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Carter, Paul

Visiting Fellows

Profile

Paul Carter is Professor of Design (urbanism), School of Architecture and Urban Design, RMIT University, Melbourne.Born in the UK and educated at Oxford, Paul Carter has held professorial research positions in Australia since 1992. His research explores the mythopoetic mechanisms available to societies pursuing societal and environmental decolonization. His books include The Road to Botany Bay, an essay in spatial history; Material Thinking, the theory and practice of creative research; Dark Writing, geography, performance, design and Meeting Place: the human encounter and the challenge of coexistence. His forthcoming titles are: Decolonising Governance: Archipelagic Thinking (Routledge) and Amplifications: poetic migration, auditory memory (Bloomsbury). Practice-based research complements his cultural writing: he has a distinguished career in radiophonic composition and public art. His public art practice focuses on the role of design in the dramaturgy of public space, and examines the relationship between storytelling and place-making. His design studio, “Material Thinking”, recently delivered a major, seven-part sculptural installation, ‘Passenger,’ for the newly-opened civic space, Yagan Square (Perth, Australia). Other high profile commissions have included Nearamnew (Federation Square, Melbourne) and Relay (Sydney 2000 Olympics).Paul Carter’s intellectual formation has deep roots in Italian culture. In 1998 his novel Memorie barocche (English, Baroque Memories) was published by Argo editrice (Lecce). His 2013 poetry collection Ecstacies and Elegies includes a sequence inspired by the music of Domenico Scarlatti. In The Lie of the Land, he compared the Venetian art of macchiare and the technique of artists of the Papunya Tula Painting Movement (1971-). His forthcoming chapter, ‘Emergency Languages: echoes of Columbus in discourses of precarity,’ Migration and the Contemporary Mediterranean. Shifting cultures in 21st-century Europe, (ed. C. Gualtieri, Peter Lang) reflects on his association with the programming of the Acquario di Genova.His current research, “The Future of Memory”, develops themes defined in Italy, then brought into dialogue with the phenomenon of culture loss and renewal in migration. In 2019 he plans a series of incontri inspired by “La Tomba del Tuffatore” (Paestum), whose object is the reorientation of the humanities (the arts of interpretation) to the challenge of articulating a contemporary ethics.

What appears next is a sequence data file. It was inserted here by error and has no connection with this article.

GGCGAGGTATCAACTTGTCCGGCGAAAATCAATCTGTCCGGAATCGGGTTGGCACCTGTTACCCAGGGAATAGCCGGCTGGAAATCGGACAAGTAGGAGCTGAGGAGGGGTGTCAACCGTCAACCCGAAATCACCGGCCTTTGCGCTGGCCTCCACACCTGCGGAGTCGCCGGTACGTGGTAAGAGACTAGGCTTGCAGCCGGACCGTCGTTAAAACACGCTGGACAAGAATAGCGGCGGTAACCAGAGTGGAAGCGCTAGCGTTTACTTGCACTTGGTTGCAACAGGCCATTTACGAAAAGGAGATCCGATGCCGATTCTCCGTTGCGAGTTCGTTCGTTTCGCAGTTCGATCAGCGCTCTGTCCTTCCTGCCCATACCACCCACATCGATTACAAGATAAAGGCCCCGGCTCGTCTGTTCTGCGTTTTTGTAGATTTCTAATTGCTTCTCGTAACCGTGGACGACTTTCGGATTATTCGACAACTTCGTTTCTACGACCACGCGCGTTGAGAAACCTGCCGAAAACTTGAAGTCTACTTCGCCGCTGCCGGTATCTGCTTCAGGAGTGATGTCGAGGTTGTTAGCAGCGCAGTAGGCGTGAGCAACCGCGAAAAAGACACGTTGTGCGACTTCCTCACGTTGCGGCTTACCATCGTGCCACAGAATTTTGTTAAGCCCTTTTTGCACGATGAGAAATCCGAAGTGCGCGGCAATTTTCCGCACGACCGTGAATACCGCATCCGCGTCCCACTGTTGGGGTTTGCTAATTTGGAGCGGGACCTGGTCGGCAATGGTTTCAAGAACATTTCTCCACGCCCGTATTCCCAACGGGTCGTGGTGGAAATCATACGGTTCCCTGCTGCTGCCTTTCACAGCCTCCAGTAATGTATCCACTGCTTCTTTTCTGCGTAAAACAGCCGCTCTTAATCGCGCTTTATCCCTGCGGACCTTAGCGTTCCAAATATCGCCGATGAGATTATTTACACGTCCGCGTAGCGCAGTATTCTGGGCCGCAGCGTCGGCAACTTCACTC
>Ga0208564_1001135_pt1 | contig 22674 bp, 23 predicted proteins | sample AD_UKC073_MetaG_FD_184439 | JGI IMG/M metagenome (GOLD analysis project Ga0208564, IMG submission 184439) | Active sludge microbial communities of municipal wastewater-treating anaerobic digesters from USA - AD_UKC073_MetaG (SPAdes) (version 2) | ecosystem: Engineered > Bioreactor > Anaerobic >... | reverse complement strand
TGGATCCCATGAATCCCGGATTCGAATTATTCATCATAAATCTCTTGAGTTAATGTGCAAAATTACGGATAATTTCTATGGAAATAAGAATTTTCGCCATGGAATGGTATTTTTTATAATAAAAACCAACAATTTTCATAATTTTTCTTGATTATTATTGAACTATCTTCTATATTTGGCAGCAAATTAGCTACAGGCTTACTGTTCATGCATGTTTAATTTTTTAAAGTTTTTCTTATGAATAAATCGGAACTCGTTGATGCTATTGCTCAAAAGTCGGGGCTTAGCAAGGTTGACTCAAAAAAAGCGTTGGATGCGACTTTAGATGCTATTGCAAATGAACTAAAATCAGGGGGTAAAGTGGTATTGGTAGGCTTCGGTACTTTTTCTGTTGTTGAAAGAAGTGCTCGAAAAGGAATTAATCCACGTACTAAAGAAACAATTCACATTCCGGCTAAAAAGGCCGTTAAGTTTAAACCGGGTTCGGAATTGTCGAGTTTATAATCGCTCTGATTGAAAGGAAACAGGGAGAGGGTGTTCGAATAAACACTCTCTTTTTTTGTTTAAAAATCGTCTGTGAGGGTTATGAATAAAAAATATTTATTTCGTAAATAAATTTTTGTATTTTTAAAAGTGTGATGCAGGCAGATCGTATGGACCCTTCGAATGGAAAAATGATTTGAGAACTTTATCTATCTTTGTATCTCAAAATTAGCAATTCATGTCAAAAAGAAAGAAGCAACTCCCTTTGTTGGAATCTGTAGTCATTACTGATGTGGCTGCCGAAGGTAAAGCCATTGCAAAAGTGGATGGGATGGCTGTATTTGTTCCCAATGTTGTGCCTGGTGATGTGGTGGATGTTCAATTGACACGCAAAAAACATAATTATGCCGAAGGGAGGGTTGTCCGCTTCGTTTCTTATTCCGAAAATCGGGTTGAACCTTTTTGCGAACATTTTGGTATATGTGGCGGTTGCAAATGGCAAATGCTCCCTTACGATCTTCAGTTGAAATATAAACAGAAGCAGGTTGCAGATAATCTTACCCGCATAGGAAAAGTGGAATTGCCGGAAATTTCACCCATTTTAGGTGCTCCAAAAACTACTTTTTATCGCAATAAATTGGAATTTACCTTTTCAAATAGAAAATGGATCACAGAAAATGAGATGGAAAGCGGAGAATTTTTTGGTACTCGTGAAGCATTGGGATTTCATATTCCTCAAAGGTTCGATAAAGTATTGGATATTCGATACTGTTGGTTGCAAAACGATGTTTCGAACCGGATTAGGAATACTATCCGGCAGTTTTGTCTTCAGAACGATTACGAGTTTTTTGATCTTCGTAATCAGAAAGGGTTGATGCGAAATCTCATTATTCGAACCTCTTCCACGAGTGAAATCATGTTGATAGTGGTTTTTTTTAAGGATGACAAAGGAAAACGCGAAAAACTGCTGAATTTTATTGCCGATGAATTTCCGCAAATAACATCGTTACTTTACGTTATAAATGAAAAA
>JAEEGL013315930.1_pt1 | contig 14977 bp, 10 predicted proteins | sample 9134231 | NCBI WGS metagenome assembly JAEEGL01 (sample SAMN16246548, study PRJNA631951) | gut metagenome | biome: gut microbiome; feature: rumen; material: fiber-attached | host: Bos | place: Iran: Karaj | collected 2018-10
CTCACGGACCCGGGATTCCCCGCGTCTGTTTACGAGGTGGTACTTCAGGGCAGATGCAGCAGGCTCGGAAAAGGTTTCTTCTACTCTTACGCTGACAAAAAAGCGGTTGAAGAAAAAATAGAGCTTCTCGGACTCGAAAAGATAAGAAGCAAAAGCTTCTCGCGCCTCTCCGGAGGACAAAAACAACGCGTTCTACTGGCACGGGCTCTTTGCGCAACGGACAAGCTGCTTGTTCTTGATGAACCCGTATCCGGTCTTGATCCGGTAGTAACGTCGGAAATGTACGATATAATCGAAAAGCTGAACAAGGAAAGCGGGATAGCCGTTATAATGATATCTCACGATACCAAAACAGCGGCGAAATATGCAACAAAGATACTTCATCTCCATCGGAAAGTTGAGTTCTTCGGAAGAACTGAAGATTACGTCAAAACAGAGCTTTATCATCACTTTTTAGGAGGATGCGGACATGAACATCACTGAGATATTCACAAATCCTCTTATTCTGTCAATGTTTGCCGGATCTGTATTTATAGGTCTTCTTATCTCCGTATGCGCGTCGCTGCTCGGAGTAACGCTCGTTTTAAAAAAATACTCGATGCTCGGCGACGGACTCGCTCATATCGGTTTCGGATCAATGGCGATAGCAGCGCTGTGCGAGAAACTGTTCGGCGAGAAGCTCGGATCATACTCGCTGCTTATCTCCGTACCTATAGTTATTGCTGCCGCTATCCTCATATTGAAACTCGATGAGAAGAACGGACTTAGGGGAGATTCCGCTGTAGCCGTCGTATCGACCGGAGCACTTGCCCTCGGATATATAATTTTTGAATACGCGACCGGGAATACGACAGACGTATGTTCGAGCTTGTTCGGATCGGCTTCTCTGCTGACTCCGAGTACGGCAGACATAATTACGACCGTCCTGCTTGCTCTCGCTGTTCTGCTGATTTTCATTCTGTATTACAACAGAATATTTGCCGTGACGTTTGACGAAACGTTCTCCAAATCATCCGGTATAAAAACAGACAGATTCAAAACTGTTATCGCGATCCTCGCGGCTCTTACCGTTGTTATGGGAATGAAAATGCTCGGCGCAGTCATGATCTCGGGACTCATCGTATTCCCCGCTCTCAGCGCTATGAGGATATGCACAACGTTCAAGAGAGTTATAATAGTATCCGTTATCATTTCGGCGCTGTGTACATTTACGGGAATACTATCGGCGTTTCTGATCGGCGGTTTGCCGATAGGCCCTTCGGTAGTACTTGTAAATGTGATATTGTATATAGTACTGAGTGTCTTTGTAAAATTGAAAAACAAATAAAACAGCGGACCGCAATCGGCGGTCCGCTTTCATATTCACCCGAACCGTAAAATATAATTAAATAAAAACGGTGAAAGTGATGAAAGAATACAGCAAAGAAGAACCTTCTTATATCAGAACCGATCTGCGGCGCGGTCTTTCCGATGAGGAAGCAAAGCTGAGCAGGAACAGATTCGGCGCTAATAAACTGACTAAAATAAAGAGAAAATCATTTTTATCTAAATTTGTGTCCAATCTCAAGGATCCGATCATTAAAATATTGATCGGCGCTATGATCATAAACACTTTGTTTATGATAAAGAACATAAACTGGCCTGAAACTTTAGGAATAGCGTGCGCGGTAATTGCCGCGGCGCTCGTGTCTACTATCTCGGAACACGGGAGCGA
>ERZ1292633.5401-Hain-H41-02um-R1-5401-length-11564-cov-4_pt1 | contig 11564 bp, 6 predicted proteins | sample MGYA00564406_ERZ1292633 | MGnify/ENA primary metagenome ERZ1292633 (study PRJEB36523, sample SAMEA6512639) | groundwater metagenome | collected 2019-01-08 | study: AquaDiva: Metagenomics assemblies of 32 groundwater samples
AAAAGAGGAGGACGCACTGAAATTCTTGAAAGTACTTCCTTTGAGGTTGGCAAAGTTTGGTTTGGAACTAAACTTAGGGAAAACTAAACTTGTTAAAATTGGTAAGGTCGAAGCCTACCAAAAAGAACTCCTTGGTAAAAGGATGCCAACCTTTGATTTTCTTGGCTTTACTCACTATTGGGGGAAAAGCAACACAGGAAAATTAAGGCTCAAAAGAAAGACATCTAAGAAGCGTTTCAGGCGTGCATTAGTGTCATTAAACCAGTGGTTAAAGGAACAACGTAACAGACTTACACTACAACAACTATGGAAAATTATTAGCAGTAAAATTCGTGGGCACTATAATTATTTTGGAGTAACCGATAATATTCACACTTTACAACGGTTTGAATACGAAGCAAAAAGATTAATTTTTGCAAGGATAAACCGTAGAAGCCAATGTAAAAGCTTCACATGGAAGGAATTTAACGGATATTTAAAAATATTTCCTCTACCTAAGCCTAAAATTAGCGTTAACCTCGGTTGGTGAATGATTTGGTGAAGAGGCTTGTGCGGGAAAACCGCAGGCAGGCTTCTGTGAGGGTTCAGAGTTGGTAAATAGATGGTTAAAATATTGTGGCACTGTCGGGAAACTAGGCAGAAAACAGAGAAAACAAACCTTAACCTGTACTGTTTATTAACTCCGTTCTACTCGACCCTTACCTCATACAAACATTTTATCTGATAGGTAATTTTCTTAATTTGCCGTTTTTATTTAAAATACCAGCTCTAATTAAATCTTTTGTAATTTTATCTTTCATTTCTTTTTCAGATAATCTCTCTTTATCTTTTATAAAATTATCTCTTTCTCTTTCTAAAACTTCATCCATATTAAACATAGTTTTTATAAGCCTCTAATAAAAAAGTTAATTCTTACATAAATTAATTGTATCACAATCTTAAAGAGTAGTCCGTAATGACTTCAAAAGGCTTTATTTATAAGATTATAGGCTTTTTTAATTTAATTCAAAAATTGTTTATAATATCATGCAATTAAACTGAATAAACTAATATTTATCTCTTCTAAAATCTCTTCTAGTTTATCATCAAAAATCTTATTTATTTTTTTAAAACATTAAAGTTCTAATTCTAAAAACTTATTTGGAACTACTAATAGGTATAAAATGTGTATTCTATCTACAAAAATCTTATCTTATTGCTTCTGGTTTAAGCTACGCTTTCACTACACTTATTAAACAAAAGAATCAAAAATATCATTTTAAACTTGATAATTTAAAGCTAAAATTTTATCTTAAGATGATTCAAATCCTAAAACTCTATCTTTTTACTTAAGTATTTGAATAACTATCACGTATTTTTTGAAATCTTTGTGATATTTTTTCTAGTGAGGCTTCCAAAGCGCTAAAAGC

From: Mar 01, 2019 To: Mar 31, 2019

Structure School of Architecture and Design/Design Research Institute, RMIT (Professor of Design (Urbanism))

RMIT University, Melbourne

Australia